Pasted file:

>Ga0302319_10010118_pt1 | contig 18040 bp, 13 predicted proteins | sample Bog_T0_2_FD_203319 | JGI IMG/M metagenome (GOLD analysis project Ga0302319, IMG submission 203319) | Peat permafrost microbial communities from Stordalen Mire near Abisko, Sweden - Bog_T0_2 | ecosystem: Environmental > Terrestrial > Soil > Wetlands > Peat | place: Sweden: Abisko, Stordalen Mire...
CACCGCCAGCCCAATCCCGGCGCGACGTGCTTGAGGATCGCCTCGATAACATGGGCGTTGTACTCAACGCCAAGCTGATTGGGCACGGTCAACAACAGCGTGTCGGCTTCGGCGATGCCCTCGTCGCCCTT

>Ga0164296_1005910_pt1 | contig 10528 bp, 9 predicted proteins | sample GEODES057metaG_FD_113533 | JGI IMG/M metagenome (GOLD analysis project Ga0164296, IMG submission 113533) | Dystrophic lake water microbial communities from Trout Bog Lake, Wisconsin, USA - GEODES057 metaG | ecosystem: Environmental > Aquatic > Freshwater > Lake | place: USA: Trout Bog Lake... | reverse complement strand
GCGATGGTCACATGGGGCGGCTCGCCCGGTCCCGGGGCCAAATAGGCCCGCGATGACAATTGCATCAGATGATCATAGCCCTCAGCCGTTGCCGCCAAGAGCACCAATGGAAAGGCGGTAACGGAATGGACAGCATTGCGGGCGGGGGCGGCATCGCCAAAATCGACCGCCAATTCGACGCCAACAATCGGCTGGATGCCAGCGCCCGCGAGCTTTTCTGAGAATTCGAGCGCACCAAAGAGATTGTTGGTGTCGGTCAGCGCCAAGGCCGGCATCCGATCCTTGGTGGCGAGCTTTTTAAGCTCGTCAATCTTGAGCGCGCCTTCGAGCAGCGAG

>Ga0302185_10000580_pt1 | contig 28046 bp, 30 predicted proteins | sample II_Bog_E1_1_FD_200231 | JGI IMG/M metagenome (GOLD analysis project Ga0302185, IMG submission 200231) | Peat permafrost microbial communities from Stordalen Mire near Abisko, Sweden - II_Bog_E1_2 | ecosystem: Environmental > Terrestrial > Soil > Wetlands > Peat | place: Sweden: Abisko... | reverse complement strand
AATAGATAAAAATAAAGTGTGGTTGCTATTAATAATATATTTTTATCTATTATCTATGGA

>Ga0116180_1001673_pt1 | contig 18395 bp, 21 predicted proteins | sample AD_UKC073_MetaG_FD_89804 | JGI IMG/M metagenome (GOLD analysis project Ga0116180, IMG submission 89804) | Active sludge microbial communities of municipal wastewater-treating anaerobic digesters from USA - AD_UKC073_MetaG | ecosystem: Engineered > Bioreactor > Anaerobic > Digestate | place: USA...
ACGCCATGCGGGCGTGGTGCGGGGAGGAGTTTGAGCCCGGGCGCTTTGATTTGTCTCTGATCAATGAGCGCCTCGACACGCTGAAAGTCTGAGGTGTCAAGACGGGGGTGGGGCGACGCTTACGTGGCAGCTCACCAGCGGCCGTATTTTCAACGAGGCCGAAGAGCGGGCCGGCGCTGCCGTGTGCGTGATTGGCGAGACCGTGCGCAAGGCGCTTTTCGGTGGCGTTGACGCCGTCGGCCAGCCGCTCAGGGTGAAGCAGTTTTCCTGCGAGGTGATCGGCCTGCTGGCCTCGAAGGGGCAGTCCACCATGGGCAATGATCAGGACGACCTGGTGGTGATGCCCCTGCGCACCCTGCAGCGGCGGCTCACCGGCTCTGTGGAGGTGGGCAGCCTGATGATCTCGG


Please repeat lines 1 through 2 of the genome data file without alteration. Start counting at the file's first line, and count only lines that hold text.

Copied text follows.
>Ga0302319_10010118_pt1 | contig 18040 bp, 13 predicted proteins | sample Bog_T0_2_FD_203319 | JGI IMG/M metagenome (GOLD analysis project Ga0302319, IMG submission 203319) | Peat permafrost microbial communities from Stordalen Mire near Abisko, Sweden - Bog_T0_2 | ecosystem: Environmental > Terrestrial > Soil > Wetlands > Peat | place: Sweden: Abisko, Stordalen Mire...
CACCGCCAGCCCAATCCCGGCGCGACGTGCTTGAGGATCGCCTCGATAACATGGGCGTTGTACTCAACGCCAAGCTGATTGGGCACGGTCAACAACAGCGTGTCGGCTTCGGCGATGCCCTCGTCGCCCTT